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How to Take Control of Your Motivation

How to Take Control of Your Motivation

Sam Martin, mental performance coach, discusses the benefits of applying self-determination theory (SDT) to take control of our motivation levels.

Motivation is fickle. It often fails to show when we need it most, and even when it does show, its appearance is short-lived. 

These motivation features seem to have exacerbated over the past year in which millions of people throughout the UK have had their entire work lives disrupted. The novelty of working from home has worn off, cravings to see colleagues in person won't subside, and monotony is driving even the most regimented of us up the wall. 

But does it have to be that way? Is there a way in which we can take control of our motivation levels? 

Well, there is something. It's something that stops us waiting to feel inspired and helps us feel like we've got our spark back. It's something that taps into the fundamental needs we all have to feel a spring in our step. 

This something is called 'self-determination theory'. And it can help anyone get their mojo back. 

What is self-determination theory?

Self-determination theory, or SDT, is an intrinsic theory of motivation - this means that it refers to our internal sources of motivation. 

We all know that extrinsic motivators, those things outside ourselves, do little more than give us a quick pump or surge of desire. Think of that £3k pay rise; you're pumped up and inspired for a couple of days, then you quickly deflate. Other extrinsic motivators, like promotions and expense paid lunches, fail to keep the proverbial fire within us burning. 

But intrinsic motivators are the things that add daily coals to that fire. They may not give us the 'I'm feeling SUPER motivated today' surge, but they keep us focused and engaged on long-term goals and projects. They include things like a sense of challenge and finding whatever you're working on personally meaningful and purposeful.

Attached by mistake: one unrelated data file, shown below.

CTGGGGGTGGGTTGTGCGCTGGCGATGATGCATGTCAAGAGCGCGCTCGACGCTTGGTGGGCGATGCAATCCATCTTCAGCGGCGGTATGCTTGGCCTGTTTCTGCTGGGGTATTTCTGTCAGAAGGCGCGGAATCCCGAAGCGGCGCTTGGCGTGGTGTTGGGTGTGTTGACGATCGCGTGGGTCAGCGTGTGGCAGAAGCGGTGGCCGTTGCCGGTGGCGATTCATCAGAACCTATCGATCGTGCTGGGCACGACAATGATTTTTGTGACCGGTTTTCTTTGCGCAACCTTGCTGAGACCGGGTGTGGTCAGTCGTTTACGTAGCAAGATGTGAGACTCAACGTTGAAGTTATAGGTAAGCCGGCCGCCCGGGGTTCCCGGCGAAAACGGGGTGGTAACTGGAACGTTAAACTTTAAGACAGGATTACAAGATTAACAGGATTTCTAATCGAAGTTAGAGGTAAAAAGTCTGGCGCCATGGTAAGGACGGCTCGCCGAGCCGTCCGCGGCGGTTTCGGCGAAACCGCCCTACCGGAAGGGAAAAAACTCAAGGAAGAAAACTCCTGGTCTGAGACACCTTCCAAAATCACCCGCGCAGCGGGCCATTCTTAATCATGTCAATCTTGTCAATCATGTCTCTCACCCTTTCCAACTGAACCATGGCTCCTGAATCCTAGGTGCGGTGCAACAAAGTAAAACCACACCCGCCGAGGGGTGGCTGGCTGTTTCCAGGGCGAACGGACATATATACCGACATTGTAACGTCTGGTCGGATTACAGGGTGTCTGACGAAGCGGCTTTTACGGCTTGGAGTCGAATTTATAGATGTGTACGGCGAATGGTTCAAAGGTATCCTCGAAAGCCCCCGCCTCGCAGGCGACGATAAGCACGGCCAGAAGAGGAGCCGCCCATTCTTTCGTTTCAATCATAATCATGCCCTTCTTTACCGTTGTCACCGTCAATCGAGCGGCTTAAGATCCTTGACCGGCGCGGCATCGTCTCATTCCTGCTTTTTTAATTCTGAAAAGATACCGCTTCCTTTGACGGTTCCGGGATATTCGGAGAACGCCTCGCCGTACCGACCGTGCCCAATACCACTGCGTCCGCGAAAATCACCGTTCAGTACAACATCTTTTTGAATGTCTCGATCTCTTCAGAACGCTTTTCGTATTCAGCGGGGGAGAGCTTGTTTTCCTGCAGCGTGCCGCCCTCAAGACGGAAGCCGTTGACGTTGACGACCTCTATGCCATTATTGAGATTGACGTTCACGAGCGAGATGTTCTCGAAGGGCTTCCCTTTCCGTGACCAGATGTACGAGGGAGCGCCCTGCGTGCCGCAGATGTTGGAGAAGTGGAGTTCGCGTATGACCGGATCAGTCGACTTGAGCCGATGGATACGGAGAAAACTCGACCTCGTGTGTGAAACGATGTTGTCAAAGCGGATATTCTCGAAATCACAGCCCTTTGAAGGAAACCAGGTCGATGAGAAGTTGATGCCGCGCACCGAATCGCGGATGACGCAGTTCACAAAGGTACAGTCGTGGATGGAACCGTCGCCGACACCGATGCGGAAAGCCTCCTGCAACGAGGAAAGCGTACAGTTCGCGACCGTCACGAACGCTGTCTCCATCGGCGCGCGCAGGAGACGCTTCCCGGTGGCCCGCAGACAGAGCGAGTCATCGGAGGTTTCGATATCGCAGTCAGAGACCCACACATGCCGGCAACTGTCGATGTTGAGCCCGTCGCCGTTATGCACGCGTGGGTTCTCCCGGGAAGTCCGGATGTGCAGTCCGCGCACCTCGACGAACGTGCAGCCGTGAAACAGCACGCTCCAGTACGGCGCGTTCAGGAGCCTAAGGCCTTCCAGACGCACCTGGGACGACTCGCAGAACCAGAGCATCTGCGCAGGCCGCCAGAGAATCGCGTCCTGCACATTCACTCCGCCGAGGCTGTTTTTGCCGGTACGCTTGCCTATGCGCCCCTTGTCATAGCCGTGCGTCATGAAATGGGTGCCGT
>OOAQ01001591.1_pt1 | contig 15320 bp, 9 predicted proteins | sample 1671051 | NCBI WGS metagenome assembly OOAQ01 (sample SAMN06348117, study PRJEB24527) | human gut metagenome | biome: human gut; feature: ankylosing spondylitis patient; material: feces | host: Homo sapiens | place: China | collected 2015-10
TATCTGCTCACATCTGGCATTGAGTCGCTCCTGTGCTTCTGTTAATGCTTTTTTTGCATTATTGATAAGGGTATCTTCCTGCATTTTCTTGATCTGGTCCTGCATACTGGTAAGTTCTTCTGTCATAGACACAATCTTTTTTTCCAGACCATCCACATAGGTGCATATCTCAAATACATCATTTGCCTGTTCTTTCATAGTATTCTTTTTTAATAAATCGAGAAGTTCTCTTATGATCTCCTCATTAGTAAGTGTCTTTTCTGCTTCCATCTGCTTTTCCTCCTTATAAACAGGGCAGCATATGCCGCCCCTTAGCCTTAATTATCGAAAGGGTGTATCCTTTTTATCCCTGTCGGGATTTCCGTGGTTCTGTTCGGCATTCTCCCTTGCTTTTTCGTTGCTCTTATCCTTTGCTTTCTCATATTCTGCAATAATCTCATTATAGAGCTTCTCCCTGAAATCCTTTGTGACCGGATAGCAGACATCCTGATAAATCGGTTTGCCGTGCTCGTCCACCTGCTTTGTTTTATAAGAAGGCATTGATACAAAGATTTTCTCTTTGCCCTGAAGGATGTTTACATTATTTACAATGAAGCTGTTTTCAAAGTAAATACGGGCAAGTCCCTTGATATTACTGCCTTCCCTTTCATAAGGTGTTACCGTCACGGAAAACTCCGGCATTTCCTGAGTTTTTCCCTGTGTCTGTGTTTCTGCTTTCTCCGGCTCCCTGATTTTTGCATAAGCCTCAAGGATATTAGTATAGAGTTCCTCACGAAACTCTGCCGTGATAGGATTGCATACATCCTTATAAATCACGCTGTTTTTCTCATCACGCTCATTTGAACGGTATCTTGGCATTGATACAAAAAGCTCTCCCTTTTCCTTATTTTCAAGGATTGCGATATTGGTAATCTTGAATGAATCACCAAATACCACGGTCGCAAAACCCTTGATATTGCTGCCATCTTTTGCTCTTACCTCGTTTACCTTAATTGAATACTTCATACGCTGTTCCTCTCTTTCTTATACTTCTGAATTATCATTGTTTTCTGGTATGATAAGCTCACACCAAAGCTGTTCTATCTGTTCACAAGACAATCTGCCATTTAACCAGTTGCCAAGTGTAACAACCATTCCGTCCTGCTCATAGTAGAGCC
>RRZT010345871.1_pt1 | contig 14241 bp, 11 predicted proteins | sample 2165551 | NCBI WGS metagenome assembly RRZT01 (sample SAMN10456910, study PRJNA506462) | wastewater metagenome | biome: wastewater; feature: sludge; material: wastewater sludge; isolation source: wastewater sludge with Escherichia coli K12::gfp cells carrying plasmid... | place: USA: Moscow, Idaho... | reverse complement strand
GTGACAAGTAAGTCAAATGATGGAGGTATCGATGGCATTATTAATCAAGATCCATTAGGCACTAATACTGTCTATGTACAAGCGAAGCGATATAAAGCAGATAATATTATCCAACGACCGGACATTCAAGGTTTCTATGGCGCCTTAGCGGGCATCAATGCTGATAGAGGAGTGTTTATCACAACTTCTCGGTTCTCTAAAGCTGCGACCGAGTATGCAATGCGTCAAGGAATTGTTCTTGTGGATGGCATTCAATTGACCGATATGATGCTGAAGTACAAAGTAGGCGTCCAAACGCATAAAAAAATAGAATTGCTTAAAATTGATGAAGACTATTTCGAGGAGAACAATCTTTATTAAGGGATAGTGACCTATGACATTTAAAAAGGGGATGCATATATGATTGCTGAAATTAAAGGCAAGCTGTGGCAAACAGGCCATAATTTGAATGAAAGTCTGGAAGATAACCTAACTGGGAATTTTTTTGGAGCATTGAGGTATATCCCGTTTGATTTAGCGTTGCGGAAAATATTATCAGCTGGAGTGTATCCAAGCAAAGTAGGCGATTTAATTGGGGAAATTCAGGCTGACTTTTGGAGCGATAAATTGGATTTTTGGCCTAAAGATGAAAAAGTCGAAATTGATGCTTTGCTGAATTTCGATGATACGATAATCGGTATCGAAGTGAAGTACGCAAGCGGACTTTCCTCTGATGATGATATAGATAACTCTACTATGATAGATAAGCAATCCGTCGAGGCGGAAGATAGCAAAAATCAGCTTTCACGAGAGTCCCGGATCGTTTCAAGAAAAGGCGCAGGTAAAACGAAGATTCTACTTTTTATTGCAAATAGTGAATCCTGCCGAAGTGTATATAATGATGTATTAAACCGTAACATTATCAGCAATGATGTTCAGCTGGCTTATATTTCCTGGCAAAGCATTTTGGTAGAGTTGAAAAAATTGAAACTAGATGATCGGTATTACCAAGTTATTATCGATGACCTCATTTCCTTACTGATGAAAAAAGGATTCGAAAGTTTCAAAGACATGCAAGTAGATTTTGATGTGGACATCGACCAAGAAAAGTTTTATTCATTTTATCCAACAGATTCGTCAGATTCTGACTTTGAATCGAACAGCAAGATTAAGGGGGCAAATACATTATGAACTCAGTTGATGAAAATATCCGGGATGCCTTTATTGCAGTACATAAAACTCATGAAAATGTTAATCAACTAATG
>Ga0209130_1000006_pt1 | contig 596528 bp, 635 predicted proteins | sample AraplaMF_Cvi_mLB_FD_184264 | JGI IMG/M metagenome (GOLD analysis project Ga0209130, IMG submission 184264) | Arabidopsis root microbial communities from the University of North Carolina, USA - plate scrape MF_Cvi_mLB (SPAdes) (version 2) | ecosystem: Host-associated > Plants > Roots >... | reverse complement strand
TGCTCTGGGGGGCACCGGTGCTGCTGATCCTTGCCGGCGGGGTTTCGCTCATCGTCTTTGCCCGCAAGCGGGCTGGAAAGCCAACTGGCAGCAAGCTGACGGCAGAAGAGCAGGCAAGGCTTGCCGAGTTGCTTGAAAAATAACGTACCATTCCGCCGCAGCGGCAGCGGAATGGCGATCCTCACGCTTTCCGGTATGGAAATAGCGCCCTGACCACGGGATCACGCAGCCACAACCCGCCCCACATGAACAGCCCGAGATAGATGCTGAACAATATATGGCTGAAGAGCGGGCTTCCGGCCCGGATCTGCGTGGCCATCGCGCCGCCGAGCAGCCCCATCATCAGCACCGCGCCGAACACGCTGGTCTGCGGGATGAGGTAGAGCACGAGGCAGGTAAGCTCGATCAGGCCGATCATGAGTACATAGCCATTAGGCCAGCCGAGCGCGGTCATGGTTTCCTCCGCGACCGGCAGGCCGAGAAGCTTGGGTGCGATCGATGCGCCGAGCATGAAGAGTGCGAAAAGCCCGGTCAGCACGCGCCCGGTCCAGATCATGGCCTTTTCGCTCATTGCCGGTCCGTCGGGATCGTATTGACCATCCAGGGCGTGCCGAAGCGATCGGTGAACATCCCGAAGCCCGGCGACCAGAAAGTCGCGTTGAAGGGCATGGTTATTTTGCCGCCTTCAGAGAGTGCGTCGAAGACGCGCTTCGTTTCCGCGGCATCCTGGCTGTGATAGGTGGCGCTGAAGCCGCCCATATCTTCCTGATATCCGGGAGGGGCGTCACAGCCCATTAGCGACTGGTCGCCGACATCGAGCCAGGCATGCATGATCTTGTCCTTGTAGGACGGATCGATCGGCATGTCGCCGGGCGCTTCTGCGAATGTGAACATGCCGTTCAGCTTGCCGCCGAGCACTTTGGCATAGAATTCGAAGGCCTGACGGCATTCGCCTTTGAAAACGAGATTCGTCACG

So SDT is a theory that puts these intrinsic motivators at its heart. It was developed by psychologists Ryan and Deci, who argued that all humans fundamentally have three inherent needs that need to be met to feel optimally motivated. These are:

  • Autonomy: a sense of personal freedom and choice in what we pursue.
  • Competency: a sense that we are skilled or developing skills and making progress towards our goals.
  • Relatedness: a sense of connection to others we collaborate with in the pursuit of goals.

So how can SDT help with motivation at work? 

What is often found in organisations is that team members show regular slumps in motivation because one, two, or even three of these needs are not being met. 

Employees who have little freedom or flexibility in how they go about their work can feel confined and resentful at restrictions. People who lack a sense of competency can feel out of depth and thus prone to burnout caused by the stress of imposter syndrome. The employee who thinks that their manager knows nothing about them is likely to feel detached from their duties. 

All businesses claim that 'our people are our most important asset' and that in of itself is part of the problem. Labelling people as 'assets' ignores the inherent needs each human being has to perform at their best. 

So if you're a leader, consider implementing the following tips and if you're an employee, consider asking for their implementation.